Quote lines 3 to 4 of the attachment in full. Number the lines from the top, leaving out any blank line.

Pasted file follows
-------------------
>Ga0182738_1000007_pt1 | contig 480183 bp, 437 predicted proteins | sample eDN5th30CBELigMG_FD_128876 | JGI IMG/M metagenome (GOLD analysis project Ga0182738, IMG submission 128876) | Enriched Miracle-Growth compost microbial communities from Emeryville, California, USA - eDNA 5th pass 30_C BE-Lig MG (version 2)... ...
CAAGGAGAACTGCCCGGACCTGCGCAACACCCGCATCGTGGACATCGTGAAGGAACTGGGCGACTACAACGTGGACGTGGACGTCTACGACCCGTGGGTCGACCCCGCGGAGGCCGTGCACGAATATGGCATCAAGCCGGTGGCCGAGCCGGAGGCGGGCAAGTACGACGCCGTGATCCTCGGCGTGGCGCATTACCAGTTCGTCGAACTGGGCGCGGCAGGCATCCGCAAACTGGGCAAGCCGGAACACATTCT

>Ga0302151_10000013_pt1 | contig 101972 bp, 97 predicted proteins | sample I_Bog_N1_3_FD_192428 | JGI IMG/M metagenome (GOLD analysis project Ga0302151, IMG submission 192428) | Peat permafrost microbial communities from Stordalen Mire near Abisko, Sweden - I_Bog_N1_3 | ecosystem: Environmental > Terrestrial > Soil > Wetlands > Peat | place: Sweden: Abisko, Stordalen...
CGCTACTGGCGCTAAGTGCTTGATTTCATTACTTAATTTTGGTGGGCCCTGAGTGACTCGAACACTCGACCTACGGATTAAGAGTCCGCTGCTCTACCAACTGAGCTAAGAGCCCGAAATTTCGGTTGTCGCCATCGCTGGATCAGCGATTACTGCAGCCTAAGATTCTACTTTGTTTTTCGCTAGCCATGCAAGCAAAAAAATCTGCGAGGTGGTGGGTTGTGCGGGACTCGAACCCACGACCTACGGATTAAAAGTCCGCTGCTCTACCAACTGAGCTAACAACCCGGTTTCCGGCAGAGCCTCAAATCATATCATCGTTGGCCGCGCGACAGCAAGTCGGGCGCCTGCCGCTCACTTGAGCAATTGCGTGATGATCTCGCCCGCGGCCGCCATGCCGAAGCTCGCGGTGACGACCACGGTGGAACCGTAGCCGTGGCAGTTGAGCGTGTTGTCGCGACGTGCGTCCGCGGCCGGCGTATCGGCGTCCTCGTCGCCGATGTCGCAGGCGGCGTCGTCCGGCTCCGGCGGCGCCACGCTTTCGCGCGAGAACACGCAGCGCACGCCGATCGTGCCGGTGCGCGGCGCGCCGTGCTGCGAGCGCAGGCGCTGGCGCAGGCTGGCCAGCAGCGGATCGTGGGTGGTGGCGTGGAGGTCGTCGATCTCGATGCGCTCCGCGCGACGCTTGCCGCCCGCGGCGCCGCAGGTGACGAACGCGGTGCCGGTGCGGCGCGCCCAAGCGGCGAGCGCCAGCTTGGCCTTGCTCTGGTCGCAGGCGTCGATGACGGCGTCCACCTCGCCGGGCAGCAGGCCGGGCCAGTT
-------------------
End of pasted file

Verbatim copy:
>Ga0302151_10000013_pt1 | contig 101972 bp, 97 predicted proteins | sample I_Bog_N1_3_FD_192428 | JGI IMG/M metagenome (GOLD analysis project Ga0302151, IMG submission 192428) | Peat permafrost microbial communities from Stordalen Mire near Abisko, Sweden - I_Bog_N1_3 | ecosystem: Environmental > Terrestrial > Soil > Wetlands > Peat | place: Sweden: Abisko, Stordalen...
CGCTACTGGCGCTAAGTGCTTGATTTCATTACTTAATTTTGGTGGGCCCTGAGTGACTCGAACACTCGACCTACGGATTAAGAGTCCGCTGCTCTACCAACTGAGCTAAGAGCCCGAAATTTCGGTTGTCGCCATCGCTGGATCAGCGATTACTGCAGCCTAAGATTCTACTTTGTTTTTCGCTAGCCATGCAAGCAAAAAAATCTGCGAGGTGGTGGGTTGTGCGGGACTCGAACCCACGACCTACGGATTAAAAGTCCGCTGCTCTACCAACTGAGCTAACAACCCGGTTTCCGGCAGAGCCTCAAATCATATCATCGTTGGCCGCGCGACAGCAAGTCGGGCGCCTGCCGCTCACTTGAGCAATTGCGTGATGATCTCGCCCGCGGCCGCCATGCCGAAGCTCGCGGTGACGACCACGGTGGAACCGTAGCCGTGGCAGTTGAGCGTGTTGTCGCGACGTGCGTCCGCGGCCGGCGTATCGGCGTCCTCGTCGCCGATGTCGCAGGCGGCGTCGTCCGGCTCCGGCGGCGCCACGCTTTCGCGCGAGAACACGCAGCGCACGCCGATCGTGCCGGTGCGCGGCGCGCCGTGCTGCGAGCGCAGGCGCTGGCGCAGGCTGGCCAGCAGCGGATCGTGGGTGGTGGCGTGGAGGTCGTCGATCTCGATGCGCTCCGCGCGACGCTTGCCGCCCGCGGCGCCGCAGGTGACGAACGCGGTGCCGGTGCGGCGCGCCCAAGCGGCGAGCGCCAGCTTGGCCTTGCTCTGGTCGCAGGCGTCGATGACGGCGTCCACCTCGCCGGGCAGCAGGCCGGGCCAGTT